Bonding Rubber to Metal
What is rubber-to-metal bonding?
Rubber-to-metal bonding is exactly as the name suggests, mechanically bonding rubber to a metal component. This happens during the moulding process. The material is “bonded” to another part when it is chemically prepared, attached or encapsulated as a part of the vulcanisation process, to another item. This is very useful when designing components where both the properties of the metal and the rubber are required in a single component.
Which metals and rubbers can be bonded?
Today, it is possible to bond almost any elastomer to any substrate, providing it can withstand the heat and pressure of the rubber moulding process. Each material has a different chemical composition which should be taken into consideration when selecting the bonding agent and process employed.
The most important job is to determine the best metal type and grade for the application, as well as the optimal type of rubber to specify for the application.
Metals that can be bonded to rubber are:
Rubbers that can be bonded to metal are:
The Rubber-To-Metal Bonding Process
Bonding metal to rubber is a very popular practice as the metal and rubber combined create an even stronger, more durable and versatile material. This new and improved material can be used to withstand the harshest of conditions.
Preparing the Part
Preparing the metal part correctly is vital for achieving maximum bond strength. Preparation includes a combination of the following steps:
- Cleaning the component with a solvent to eliminate any remnants of machine oil or grease.
- Aqueous degreasing to meet stringent environmental standards.
- Treating the surface through grit blasting and other physical abrasion to allow for more bonding surface area.
- Treating the surface with chemical agents such as zinc phosphate or ammonium persulphate.
- Drying the component.
Application of the Primer and Bonding Agent
There may only be a small window to apply the primer due to the oxidation of the metal. Most bonding agents are diluted with a reagent grade of solvent which makes it easier to spray or dip.
It is critical that the correct mixing ratio of bonding agent to solvent is developed. This is to ensure that the bonding agent thickness and percent solids are sufficient in providing a strong bond. If the blend is too viscous, it can result in the bonding agent not properly setting up correctly. If the viscosity is too low, it can be swept off the component due to the high-pressure rubber flowing into the cavity.
Application of the bonding agent includes a combination of the following steps appropriate to the design:
- Masking a section of the component to cover everything except the specific area where rubber is to bond.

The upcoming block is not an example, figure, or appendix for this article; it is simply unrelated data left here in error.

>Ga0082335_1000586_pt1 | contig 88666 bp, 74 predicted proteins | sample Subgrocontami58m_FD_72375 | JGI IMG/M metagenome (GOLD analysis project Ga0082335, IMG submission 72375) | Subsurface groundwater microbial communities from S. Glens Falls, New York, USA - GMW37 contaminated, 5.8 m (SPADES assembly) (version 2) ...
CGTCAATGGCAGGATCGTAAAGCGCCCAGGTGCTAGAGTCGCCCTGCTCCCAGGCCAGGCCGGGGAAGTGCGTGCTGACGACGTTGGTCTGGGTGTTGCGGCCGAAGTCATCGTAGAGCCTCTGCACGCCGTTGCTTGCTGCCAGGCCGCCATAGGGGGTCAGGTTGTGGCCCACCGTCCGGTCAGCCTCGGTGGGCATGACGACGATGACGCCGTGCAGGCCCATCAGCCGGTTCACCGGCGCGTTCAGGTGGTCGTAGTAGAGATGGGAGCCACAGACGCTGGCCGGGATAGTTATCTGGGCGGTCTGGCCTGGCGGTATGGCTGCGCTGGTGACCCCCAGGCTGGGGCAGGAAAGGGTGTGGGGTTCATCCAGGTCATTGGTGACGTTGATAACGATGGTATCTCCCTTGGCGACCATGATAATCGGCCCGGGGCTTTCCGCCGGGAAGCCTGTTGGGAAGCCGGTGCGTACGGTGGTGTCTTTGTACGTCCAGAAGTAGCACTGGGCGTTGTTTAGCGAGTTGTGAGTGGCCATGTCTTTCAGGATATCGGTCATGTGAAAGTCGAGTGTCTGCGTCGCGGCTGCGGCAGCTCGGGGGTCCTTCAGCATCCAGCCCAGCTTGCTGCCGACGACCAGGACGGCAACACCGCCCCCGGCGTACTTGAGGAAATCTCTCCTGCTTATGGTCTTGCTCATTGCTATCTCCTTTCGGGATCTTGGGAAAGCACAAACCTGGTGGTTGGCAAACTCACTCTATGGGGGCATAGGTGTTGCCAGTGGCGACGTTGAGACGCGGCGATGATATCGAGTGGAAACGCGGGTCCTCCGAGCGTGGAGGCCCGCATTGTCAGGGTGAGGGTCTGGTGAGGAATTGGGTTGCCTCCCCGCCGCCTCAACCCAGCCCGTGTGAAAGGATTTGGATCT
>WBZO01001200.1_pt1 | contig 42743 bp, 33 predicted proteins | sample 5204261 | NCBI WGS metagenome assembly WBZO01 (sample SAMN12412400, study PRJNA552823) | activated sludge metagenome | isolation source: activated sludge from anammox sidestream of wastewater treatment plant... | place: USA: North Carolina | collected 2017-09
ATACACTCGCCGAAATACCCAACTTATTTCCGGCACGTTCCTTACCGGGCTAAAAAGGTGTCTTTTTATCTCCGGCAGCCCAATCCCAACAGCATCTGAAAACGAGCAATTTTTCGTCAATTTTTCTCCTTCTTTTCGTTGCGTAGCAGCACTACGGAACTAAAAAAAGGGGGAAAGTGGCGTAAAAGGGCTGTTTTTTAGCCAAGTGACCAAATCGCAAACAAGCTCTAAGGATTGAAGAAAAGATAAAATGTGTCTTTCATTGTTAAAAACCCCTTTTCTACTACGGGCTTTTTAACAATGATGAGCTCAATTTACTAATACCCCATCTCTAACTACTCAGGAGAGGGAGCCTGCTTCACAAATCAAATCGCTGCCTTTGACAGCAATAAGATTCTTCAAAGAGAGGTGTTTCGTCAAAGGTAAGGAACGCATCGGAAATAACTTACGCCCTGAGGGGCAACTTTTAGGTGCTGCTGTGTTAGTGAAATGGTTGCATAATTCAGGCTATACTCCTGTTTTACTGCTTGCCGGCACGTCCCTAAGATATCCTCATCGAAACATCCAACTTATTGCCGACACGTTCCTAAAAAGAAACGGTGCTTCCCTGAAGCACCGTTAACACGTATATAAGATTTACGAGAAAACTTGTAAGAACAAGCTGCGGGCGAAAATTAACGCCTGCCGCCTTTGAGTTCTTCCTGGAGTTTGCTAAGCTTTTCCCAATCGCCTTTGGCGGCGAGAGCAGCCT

- Applying heat-activated primer and bonding systems through dipping, spraying or by brush.
- Baking the primed component to ensure it is dry and set up for moulding.
- Depending on the rubber material being used we will either apply one or two coats of primer/bonding agent.
The Moulding Process
Now that the metal part has been cleaned, prepared and the primer and bonding agent applied, the rubber can now be moulded onto the metal part. This can be applied by any of the injection, compression, or transfer moulding methods. The only difference here is that the metal part is placed in the mould before the moulding methods is carried out. Check out our article on rubber moulds to gain a better understanding of the different moulding methods.
What Are the Typical Applications for Metal-To-Rubber Bonding?
Metal-to-rubber bonding is suitable for many applications, including:
- The adhesion of rubber to metal plates within industrial processes.
- For automotive applications, including the attachment of rubber to metal engine mounts.
- Within hydraulic and pneumatic applications.
- To coat medical devices, such as instrument handles, to ensure cleanliness and comfort.
- In the manufacture of electrical appliances and other industries, including bulkhead seals, rollers, connectors, hoses, valves, and insulators.
Why Use Rubber-To-Metal Bonding?
Manufacturers in several industries rely on rubber-to-metal bonding for some of the components they manufacture. There are a wide variety of reasons for this, including:
- In the production of parts that require the flexibility of rubber and the stability of metal.
- To combine several parts into a single assembly part.
- To ensure the longevity of critical functions with stronger adhesions than a traditional adhesive connection.
- To enhance soundproofing and vibration control in an industrial environment.
- To seal and protect against solvents, seawater, boiling water, and other abrasive environments.